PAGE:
With awards season underway, Entertainment Weekly has named the 51 Greatest Performances Overlooked by Oscar – with Marilyn’s unforgettable turn as Sugar Kane in Some Like it Hot ranked fifth. (She did, however, win a Golden Globe for her role.)
“This film picked up several nominations for the men involved in making it, but there was no love for its lead actress that year—or any year. Maybe she was already too big a movie star. Maybe that blinded the Academy to a performance that was arguably the strongest ever from one of the 20th century’s most iconic stars. Monroe never got quite enough respect when she was alive, but there’s a reason she endures as a legend. Her ukulele-strumming Sugar Kane Kowalczyk almost tempts Tony Curtis and Jack Lemmon out of the feminine disguises they’ve donned to hide from the mob. Sugar captures the allure and effervescence of a sex symbol while showcasing the warmth and soulfulness of the woman beneath. How much of that is thanks to the actress herself, and how much is her acting? That’s why it’s a great performance—almost as good as Norma Jean’s portrayal of Marilyn Monroe herself.” —Anthony Breznican
“It must be said that Curtis looks quite the part as Josephine, Lemmon less so as Daphne; though putting both in close proximity to 50s sex goddess Marilyn Monroe as the vulnerable singer Sugar Kane is a comic gift that keeps giving, with the lovestruck Joe and Jerry permanently on the verge of being discovered, permanently on the verge of revealing their true selves, as it were, to Sugar.
In the hands of director Billy Wilder, this is actually a sophisticated sex comedy with uncomfortable hints of voyeurism, but much of that will sail straight over younger heads, leaving plenty of innocent, laugh-out-loud gender-swap farce…’Nobody’s perfect’ is Osgood’s legendary last line, but this fizzy, scintillating film is pretty close to it.”
Writing for Deadline, Pete Hammond recalls his friend, Julian Myers – ‘the ultimate Hollywood press agent’ – who died on Saturday, December 21st.
“He started off as nearly a charter member of USC’s Film School in 1937 and then worked in Columbia’s story department , but it was landing his job in the Fox publicity department in 1949 that really got things cooking for him. That was about the same time as Fox’s most famous star, Marilyn Monroe also started. Julian would often tell me about those days when he would have to go try to get the famously difficult actress out of bed and on to the set. He wasn’t her publicist as some outlets wrongly said in their headlines today, he was a loyal studio publicist – or more accurately press agent – who had 20th’s back in those days. One of his earliest encounters with her was in 1950 when she had a small role in the iconic Fox Oscar winner, All About Eve. In pure ‘press agent’ fashion he even got the Hollywood Roosevelt Hotel to block out all the letters in its neon sign except ‘EVE’ when the film had its premiere across the street at Grauman’s Chinese.”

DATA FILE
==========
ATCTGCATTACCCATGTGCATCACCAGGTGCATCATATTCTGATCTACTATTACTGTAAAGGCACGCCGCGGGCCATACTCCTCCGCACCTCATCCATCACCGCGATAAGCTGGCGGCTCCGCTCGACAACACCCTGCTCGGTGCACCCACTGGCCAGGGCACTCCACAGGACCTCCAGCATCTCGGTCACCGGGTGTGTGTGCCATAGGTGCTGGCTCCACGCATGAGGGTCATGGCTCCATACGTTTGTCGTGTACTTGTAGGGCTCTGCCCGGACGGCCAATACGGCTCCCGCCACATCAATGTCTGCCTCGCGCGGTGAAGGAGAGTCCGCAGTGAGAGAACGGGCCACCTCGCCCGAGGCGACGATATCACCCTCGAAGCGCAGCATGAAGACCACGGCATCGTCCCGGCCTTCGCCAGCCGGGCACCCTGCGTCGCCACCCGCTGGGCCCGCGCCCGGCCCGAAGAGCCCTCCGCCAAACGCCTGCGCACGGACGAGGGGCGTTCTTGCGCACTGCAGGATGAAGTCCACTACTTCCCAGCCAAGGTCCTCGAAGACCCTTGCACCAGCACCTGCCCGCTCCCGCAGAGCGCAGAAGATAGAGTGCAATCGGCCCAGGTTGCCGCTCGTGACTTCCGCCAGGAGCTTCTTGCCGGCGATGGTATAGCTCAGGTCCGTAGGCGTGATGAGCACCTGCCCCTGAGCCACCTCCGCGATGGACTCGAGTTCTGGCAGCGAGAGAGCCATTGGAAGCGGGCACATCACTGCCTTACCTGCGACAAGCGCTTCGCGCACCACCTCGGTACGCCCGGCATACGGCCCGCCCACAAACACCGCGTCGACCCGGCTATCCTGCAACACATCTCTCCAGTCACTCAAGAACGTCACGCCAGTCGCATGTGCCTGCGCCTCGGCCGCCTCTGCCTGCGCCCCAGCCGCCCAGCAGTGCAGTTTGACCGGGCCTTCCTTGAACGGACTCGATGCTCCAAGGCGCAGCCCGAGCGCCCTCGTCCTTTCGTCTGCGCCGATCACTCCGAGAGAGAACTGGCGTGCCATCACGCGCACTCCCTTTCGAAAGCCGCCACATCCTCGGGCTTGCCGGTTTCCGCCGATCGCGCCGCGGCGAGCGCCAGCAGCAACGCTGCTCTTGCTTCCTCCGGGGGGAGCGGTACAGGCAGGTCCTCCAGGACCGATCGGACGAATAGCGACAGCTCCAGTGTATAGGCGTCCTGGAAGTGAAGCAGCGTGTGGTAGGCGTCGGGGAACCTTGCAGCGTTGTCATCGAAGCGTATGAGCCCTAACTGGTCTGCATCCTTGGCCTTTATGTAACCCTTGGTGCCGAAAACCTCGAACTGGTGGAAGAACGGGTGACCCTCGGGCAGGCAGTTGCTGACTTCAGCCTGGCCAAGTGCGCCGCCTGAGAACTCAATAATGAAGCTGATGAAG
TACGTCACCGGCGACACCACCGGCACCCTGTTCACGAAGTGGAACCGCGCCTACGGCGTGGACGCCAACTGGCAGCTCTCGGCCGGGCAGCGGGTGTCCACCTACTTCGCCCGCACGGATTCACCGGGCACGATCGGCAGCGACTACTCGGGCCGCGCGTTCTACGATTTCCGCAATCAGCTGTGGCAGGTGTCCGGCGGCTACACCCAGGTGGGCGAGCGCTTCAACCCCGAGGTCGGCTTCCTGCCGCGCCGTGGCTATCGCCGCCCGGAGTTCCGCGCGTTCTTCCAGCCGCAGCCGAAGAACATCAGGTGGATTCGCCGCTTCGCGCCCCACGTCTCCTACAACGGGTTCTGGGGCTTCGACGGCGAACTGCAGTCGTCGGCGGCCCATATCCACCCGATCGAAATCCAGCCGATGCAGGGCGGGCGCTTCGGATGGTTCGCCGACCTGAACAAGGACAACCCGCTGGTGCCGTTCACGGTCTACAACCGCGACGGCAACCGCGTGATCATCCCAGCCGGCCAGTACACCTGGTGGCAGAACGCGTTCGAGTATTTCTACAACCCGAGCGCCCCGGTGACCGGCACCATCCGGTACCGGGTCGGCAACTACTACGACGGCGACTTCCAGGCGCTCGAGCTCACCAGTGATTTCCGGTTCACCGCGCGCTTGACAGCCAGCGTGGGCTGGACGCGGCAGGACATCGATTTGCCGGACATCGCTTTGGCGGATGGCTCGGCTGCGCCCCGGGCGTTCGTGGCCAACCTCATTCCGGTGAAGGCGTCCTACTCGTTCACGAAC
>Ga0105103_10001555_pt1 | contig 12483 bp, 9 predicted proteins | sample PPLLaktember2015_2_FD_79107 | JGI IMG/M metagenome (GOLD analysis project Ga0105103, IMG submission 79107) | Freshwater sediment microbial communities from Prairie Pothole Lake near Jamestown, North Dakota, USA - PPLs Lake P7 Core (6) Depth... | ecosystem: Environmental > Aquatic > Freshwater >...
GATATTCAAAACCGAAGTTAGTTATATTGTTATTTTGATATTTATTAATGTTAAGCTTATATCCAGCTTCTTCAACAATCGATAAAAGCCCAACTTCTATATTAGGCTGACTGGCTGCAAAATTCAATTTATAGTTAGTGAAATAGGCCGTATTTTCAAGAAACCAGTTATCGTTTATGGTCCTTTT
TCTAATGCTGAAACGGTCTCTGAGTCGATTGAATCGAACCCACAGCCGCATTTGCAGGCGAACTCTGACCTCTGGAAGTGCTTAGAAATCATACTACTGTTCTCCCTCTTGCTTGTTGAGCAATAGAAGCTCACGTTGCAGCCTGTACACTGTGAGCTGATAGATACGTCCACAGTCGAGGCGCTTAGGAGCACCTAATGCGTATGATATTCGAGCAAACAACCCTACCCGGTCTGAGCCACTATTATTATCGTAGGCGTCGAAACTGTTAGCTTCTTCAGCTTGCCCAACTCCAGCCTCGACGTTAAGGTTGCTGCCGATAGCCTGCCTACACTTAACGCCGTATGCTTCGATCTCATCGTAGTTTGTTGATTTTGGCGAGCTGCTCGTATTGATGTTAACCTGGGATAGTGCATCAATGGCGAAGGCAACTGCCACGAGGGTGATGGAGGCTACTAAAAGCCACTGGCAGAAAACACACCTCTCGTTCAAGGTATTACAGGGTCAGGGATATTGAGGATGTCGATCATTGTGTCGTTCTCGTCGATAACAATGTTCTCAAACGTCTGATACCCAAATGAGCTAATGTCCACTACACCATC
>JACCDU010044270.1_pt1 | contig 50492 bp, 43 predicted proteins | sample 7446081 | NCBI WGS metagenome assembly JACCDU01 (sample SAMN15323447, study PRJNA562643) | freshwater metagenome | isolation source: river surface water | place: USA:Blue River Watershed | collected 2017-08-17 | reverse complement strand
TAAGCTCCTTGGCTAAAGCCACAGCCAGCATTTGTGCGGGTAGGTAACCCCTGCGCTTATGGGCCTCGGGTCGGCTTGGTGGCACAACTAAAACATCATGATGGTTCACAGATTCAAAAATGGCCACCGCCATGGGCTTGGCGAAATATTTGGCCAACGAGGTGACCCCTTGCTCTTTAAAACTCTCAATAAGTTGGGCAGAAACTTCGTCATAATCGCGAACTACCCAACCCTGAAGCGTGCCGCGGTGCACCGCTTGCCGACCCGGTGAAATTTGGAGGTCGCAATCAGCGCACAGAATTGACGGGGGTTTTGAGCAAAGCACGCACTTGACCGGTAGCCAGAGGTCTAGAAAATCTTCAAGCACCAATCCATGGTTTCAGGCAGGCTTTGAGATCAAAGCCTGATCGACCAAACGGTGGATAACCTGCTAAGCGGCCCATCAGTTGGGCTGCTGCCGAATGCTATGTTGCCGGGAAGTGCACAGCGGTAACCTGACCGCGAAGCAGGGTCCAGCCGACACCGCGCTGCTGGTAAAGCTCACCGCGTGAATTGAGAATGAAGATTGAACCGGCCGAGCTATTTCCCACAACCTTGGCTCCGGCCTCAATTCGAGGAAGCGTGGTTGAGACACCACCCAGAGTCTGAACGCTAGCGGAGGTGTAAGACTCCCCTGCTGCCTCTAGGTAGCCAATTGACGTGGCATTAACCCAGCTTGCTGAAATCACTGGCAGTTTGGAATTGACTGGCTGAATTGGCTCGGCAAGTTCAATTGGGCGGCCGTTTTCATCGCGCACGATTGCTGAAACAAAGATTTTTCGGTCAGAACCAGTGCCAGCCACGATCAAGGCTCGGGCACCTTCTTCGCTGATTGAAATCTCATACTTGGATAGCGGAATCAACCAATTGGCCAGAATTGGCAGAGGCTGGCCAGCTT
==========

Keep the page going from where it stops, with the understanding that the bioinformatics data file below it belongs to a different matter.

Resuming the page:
Marilyn does not seem to have attended the premiere, captured on newsreel from November 13, 1950. However, she did later present an Oscar to Thomas H. Moulton for Best Sound Recording on the film.
Julian Myers worked at Fox until 1961. In 2013, Myers shared his memories of Marilyn in a TV interview. He recalled accompanying her to visit troops at San Pedro. (He may be referring to her visiting the USS Benham in 1951, or Camp Pendleton in 1952.)
En route, they stopped at a gas station where Marilyn spent 45 minutes in the powder room. Despite her tardiness, the troops loved her.
Myers remembered Marilyn as an insecure young woman who never thought of herself as a sex symbol. “I was the only guy trying to get her out of bed,” he joked, noting that he “was a happily married man.”
The New York Postreports on 31 Days of Oscar, TCM’s countdown to this year’s Academy Awards by screening a special program of classic movies – including Some Like it Hot (February 1st) and Let’s Make Love, which though not one of Marilyn’s more successful films, earned Oscar nominations for its impressive soundtrack; BAFTA nominations for director George Cukor and Yves Montand; and a Golden Globe nomination for Best Musical/Comedy.
In New York’s Village Voice, film critic Michael Musto noted the irony of Oscar talk about Michelle Williams in My Week With Marilyn, when the woman she plays was never nominated:
“I guess you can get a nomination for recreating the production of a film, but not for having actually been in it…The insanity at the time was that Marilyn was just a giddy sexpot, not an actress – a point of view she herself took to heart…She had a natural magnetic appeal, deft comic timing, and heartbreaking pathos, and she knew exactly what to do whenever a camera loomed.”